Full Text Available Health organizations worldwide recommend that adults and children minimize intakes of excess energy and salty, sweet, and fatty foods (all of which are highly preferred tastes and eat diets richer in whole grains, low- and non- fat dairy products, legumes, fish, lean meat, fruits, and vegetables (many of which taste bitter. Despite such recommendations and the well-established benefits of these foods to human health, adults are not complying, nor are their children. A primary reason for this difficulty is the remarkably potent rewarding properties of the tastes and flavors of foods high in sweetness, saltiness, and fatness. While we cannot easily change children’s basic ingrained biology of liking sweets and avoiding bitterness, we can modulate their flavor preferences by providing early exposure, starting in utero, to a wide variety of flavors within healthy foods, such as fruits, vegetables, and whole grains. Because the flavors of foods mothers eat during pregnancy and lactation also flavor amniotic fluid and breast milk and become preferred by infants, pregnant and lactating women should widen their food choices to include as many flavorful and healthy foods as possible. These experiences, combined with repeated exposure to nutritious foods and flavor variety during the weaning period and beyond, should maximize the chances that children will select and enjoy a healthier diet [Current Zoology 56 (6: 834–841, 2010].

  17. Visions of the past and dreams of the future in the Orient: the Irano-Turanian region from classical botany to evolutionary studies.

    Science.gov (United States)

    Manafzadeh, Sara; Staedler, Yannick M; Conti, Elena

    2017-08-01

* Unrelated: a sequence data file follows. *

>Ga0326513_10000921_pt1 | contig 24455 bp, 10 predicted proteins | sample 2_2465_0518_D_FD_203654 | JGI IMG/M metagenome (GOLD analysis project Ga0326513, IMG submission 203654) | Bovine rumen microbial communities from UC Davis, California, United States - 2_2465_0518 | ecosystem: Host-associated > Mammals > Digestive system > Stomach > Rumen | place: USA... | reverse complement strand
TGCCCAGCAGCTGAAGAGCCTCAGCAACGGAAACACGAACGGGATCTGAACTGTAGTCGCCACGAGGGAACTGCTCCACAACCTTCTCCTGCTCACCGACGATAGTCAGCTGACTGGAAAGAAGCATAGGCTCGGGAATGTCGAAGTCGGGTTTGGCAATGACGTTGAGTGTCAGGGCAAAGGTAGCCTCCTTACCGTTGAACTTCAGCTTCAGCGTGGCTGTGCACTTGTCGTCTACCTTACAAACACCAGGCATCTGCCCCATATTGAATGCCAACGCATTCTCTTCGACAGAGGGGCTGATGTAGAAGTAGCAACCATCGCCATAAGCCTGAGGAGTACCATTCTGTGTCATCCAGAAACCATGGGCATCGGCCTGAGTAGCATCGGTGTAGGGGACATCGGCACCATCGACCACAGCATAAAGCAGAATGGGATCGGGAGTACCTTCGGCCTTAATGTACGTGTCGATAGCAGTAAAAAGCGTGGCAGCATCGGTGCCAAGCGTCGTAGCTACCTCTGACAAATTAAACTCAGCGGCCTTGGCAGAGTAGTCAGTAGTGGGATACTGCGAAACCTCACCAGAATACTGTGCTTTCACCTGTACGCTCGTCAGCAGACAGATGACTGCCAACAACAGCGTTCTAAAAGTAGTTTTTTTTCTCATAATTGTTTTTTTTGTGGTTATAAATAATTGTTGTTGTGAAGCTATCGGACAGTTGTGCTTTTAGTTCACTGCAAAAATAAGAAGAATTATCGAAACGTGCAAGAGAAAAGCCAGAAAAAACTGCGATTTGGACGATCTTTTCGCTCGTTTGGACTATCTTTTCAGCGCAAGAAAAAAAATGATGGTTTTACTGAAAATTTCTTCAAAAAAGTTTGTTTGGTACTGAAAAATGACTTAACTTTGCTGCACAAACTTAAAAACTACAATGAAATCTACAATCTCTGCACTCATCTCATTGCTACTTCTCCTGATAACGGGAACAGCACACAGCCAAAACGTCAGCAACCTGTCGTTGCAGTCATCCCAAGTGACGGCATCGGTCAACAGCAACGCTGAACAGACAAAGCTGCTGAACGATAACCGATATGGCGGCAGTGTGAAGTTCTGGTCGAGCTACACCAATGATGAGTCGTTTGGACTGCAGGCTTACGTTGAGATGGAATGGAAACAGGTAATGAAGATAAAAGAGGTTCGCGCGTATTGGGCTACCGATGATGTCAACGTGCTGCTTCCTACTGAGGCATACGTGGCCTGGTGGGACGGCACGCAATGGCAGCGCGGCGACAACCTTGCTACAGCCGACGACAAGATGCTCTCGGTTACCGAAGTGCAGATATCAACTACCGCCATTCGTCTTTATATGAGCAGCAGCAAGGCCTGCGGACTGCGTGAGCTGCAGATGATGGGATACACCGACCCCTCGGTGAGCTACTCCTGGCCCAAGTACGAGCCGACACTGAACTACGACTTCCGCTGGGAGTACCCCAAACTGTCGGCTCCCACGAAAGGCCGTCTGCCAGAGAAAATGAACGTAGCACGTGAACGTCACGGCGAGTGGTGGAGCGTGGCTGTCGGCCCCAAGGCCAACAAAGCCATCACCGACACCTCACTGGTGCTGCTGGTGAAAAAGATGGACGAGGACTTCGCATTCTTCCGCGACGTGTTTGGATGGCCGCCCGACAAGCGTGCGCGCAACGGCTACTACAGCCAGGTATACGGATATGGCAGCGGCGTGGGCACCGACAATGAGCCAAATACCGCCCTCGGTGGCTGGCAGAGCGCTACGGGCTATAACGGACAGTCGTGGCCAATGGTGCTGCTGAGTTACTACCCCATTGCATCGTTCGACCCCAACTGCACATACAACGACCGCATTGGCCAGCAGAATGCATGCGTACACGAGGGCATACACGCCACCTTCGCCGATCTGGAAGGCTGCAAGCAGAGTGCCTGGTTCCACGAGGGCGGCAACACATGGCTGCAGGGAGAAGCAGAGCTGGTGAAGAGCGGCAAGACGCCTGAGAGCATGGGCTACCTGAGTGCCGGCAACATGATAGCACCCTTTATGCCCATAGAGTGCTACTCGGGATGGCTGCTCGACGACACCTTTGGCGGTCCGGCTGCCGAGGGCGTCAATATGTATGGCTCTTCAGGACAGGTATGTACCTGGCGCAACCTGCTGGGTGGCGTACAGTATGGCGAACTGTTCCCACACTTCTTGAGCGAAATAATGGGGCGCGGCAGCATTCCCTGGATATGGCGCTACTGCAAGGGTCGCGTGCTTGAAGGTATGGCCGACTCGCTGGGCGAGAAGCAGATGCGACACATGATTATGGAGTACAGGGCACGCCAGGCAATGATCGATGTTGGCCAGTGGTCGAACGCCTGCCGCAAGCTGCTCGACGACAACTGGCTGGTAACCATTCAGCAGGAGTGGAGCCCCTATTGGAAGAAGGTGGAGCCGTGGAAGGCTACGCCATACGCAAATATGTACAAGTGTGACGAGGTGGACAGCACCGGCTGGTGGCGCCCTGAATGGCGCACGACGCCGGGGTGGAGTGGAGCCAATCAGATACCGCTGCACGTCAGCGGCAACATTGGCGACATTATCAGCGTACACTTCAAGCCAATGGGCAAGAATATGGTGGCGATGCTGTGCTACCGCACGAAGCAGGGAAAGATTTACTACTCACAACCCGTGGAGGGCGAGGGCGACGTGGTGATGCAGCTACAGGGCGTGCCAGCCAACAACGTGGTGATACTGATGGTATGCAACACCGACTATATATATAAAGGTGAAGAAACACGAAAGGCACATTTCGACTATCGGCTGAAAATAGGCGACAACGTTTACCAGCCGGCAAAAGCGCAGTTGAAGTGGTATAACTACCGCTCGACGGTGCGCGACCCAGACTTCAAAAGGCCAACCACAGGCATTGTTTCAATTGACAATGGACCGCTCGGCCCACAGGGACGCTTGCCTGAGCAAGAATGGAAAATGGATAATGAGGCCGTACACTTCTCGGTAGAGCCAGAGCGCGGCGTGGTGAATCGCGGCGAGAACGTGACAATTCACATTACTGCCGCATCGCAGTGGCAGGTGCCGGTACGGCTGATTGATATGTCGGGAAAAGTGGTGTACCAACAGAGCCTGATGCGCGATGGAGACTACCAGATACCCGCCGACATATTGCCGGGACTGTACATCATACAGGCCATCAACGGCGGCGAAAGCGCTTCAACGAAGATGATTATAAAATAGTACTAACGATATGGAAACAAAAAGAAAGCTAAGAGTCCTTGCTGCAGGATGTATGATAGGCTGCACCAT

Ever since the 19th century, the immense arid lands of the Orient, now called the Irano-Turanian (IT) floristic region, attracted the interest of European naturalists with their tremendous plant biodiversity. Covering approximately 30% of the surface of Eurasia (16000000 km 2 ), the IT region is one of the largest floristic regions of the world. The IT region represents one of the hotspots of evolutionary and biological diversity in the Old World, and serves as a source of xerophytic taxa for neighbouring regions. Moreover, it is the cradle of the numerous species domesticated in the Fertile Crescent. Over the last 200 years, naturalists outlined different borders for the IT region. Yet, the delimitation and evolutionary history of this area remain one of the least well-understood fields of global biogeography, even though it is crucial to explaining the distribution of life in Eurasia. No comprehensive review of the biogeographical delimitations nor of the role of geological and climatic changes in the evolution of the IT region is currently available. After considering the key role of floristic regions in biogeography, we review the history of evolving concepts about the borders and composition of the IT region over the past 200 years and outline a tentative circumscription for it. We also summarise current knowledge on the geological and climatic history of the IT region. We then use this knowledge to generate specific evolutionary hypotheses to explain how different geological, palaeoclimatic, and ecological factors contributed to range expansion and contraction, thus shaping patterns of speciation in the IT region over time and space. Both historical and ecological biogeography should be applied to understand better the floristic diversification of the region. This will ultimately require evolutionary comparative analyses based on integrative phylogenetic, geological, climatic, ecological, and species distribution studies on the region. Furthermore, an